Things are going to be wildly different for Devin and Jason McCourty when they step back onto a football field in 2020 (And, no, we’re not talking about the departure of Tom Brady). The current COVID-19 pandemic has flipped the world on its head, and the NFL hasn’t gone unscathed. Offseason workouts and minicamps were canceled in the traditional sense and moved virtually. Earlier this offseason, even the NFL Draft was conducted remotely.
While the league is holding firm in its optimism that it will start the regular season on time, we’re fresh off a week where there was a noticeable uptick in players being diagnosed with COVID-19. Last week, it was reported that a number of Cowboys and Texans players were diagnosed with the coronavirus along with a member of the 49ers, who was working out with teammates in Nashville. The Tampa Bay Buccaneers also announced in a statement on Saturday that there have been individuals who have tested positive for COVID-19 at their training facility.
“I think everybody’s nervous because the norm is that we just go to work — we put in a lot of work, we bond together, we lift, we’re in close quarters and it feels like that’s all being taken away from us, so I don’t know how to react. I don’t know what’s it’s going to be,” Devin McCourty said on the “Double Coverage” podcast on Sunday. “I love how a lot of players’ attention has been on what’s going on outside of football, and I think we’ll continue to do that. But figuring out football, to me, seems to be the hardest thing right now. We hope, but I don’t know if we’ll figure it out, honestly.”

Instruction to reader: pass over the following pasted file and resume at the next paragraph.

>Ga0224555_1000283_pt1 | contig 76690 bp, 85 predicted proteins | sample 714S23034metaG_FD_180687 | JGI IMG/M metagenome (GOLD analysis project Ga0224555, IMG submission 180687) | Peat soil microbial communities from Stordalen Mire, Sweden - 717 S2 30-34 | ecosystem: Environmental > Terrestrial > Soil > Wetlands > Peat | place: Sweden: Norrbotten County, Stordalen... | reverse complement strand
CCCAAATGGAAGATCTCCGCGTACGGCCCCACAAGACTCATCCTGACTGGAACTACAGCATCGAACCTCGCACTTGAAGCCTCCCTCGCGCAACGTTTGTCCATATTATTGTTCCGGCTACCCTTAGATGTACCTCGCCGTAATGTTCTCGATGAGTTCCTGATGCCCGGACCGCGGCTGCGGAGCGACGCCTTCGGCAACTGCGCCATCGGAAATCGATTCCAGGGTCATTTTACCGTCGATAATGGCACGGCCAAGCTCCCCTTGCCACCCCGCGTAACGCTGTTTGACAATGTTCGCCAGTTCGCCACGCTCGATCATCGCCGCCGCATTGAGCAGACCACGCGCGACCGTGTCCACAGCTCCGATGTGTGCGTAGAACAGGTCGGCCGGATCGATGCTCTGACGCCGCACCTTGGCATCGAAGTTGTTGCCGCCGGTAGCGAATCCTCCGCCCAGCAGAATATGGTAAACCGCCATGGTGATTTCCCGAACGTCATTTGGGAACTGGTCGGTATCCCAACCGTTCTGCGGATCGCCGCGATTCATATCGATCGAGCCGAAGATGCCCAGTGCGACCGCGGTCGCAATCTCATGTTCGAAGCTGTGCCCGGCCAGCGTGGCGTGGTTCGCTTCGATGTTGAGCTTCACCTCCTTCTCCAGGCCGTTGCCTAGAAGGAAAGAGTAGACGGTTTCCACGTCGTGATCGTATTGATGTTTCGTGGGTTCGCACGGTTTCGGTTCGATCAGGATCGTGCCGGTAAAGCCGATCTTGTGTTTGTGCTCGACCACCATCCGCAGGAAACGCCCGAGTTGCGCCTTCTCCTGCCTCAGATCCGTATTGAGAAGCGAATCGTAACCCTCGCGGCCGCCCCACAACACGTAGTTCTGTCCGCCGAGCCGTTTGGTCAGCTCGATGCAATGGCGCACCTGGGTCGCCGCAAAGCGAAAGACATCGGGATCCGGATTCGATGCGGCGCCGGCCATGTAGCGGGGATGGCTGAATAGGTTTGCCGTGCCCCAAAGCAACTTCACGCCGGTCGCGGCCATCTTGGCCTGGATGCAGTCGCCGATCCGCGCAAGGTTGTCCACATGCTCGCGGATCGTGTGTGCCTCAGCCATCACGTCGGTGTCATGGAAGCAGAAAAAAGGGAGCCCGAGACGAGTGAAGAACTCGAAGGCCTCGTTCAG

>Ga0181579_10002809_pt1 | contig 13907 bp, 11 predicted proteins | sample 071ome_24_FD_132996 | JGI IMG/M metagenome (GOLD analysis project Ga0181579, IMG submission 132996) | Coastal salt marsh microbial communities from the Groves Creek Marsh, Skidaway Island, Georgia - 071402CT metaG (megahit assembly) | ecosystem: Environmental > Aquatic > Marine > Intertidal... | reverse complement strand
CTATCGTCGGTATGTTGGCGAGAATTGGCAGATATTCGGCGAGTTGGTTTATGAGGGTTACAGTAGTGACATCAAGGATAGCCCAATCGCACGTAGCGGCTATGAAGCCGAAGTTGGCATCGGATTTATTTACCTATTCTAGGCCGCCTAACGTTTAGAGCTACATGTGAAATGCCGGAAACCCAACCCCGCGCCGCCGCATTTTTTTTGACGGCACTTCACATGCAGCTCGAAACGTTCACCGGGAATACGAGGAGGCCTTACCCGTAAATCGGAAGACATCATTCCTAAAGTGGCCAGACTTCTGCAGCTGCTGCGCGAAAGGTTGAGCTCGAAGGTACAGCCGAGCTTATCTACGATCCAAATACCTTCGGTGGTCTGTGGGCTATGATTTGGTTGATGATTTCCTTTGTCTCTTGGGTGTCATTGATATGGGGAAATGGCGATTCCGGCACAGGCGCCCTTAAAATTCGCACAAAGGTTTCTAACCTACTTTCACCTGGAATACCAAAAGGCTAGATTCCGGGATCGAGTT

Because of this increase in positive cases across the league, NFLPA medical director Dr. Thom Mayer released a statement urging players to not take part in group workouts.
“It’s kind of scary when you think about the future,” said Jason McCourty. “If it’s hard for 10 guys just to get together to do little passing drills or anything of that nature, to think about somewhere between 53 to 90 guys in a training camp, it’s going to be insane. So I don’t know how that’s going to turn out.”
Dr. Anthony Fauci, the director of the National Institute of Allergy and Infectious Diseases, also told CNN last week that he isn’t 100% sure that football games will be able to be played without the implementation of a “bubble,” which is what the NBA is constructing in Flordia at Walt Disney World.
Still, the league is still holding out hope that they’ll be able to pull the season off on-time, albeit with a number of procedures in place to help prevent infections. The NFL and NFLPA already released a joint statement highlighting strict protocols that teams must follow once they get together for training camp. That includes rearranged locker rooms that comply with social distancing guidelines, redesigned on-field workouts and things of that nature.
The NFL has also discussed the possibility of a shorted preseason to help teams better ramp up for the regular season along with the further expansion of practice squads up to as many as 16 players to help cushion the potential blow of possible infections on the 53-man roster.
As for the regular season itself, the NFL has also built in some contingencies in the event that the pandemic does derail the regular season.